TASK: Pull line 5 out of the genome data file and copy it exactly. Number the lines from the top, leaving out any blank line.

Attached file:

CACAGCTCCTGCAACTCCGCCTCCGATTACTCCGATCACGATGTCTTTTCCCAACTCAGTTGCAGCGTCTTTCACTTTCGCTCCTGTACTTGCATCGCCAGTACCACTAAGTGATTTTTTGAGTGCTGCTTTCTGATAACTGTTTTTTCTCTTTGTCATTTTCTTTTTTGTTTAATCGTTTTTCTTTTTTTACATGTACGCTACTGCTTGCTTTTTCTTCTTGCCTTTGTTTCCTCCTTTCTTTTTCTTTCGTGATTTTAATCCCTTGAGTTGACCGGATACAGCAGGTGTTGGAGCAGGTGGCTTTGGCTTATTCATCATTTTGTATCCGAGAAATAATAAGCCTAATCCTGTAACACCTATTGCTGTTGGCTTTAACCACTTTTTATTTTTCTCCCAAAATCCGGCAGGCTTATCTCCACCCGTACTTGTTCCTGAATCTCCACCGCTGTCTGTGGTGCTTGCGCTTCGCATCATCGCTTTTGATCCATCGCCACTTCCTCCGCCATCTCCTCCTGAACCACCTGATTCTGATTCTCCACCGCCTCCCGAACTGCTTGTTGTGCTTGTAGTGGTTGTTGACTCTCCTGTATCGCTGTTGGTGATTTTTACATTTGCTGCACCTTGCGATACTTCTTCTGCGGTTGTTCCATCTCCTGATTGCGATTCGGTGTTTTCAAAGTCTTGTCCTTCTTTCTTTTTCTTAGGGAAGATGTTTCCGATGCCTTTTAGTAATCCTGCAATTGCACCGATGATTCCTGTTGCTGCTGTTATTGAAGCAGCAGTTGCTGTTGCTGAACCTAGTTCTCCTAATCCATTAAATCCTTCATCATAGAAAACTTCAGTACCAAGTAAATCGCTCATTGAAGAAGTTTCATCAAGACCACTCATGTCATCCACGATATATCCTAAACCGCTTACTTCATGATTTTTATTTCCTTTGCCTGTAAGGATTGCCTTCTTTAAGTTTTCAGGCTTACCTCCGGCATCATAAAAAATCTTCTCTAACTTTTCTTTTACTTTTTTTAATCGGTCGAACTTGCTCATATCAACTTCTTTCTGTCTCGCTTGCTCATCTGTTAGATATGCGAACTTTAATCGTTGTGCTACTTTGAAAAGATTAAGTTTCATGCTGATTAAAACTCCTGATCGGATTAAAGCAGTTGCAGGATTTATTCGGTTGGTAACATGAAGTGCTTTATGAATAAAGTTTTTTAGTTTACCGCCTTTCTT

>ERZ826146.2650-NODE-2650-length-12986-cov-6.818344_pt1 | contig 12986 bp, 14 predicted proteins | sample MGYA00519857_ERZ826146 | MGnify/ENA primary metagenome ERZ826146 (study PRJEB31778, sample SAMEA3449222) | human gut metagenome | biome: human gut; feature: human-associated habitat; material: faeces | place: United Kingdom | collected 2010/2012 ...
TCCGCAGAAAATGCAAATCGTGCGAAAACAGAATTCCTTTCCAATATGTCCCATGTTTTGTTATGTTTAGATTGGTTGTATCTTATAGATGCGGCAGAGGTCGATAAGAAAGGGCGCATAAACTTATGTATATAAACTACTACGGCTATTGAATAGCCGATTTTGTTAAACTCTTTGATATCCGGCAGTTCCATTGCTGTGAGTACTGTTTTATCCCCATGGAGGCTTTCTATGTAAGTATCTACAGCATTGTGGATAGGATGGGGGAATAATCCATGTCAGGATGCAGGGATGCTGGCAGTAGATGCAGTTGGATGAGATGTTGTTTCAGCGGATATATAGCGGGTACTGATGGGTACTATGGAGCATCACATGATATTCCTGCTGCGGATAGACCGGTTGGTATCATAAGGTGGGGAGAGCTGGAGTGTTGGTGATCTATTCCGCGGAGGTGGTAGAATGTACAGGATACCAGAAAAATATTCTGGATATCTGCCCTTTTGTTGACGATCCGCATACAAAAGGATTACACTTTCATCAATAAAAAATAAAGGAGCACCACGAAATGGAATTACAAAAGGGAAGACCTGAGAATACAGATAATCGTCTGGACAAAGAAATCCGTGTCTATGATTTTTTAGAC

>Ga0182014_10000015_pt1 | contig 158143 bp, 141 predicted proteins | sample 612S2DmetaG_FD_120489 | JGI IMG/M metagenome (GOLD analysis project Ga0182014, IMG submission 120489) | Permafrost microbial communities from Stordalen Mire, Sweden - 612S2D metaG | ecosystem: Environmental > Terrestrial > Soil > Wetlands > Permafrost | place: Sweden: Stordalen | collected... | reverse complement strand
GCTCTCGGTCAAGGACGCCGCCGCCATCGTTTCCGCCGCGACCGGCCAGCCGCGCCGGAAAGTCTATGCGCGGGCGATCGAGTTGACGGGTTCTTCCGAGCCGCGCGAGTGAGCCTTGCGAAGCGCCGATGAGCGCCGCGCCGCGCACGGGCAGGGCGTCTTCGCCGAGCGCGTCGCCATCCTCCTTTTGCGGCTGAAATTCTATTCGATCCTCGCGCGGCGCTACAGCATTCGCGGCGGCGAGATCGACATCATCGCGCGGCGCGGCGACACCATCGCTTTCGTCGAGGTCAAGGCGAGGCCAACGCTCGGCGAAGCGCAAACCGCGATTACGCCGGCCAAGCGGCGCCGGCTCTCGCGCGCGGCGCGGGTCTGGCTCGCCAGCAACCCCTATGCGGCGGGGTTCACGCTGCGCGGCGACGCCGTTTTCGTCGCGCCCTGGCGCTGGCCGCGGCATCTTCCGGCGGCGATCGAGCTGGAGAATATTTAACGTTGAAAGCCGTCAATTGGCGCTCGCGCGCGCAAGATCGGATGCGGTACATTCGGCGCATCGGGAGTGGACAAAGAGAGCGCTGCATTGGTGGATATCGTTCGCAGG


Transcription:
GCTCTCGGTCAAGGACGCCGCCGCCATCGTTTCCGCCGCGACCGGCCAGCCGCGCCGGAAAGTCTATGCGCGGGCGATCGAGTTGACGGGTTCTTCCGAGCCGCGCGAGTGAGCCTTGCGAAGCGCCGATGAGCGCCGCGCCGCGCACGGGCAGGGCGTCTTCGCCGAGCGCGTCGCCATCCTCCTTTTGCGGCTGAAATTCTATTCGATCCTCGCGCGGCGCTACAGCATTCGCGGCGGCGAGATCGACATCATCGCGCGGCGCGGCGACACCATCGCTTTCGTCGAGGTCAAGGCGAGGCCAACGCTCGGCGAAGCGCAAACCGCGATTACGCCGGCCAAGCGGCGCCGGCTCTCGCGCGCGGCGCGGGTCTGGCTCGCCAGCAACCCCTATGCGGCGGGGTTCACGCTGCGCGGCGACGCCGTTTTCGTCGCGCCCTGGCGCTGGCCGCGGCATCTTCCGGCGGCGATCGAGCTGGAGAATATTTAACGTTGAAAGCCGTCAATTGGCGCTCGCGCGCGCAAGATCGGATGCGGTACATTCGGCGCATCGGGAGTGGACAAAGAGAGCGCTGCATTGGTGGATATCGTTCGCAGG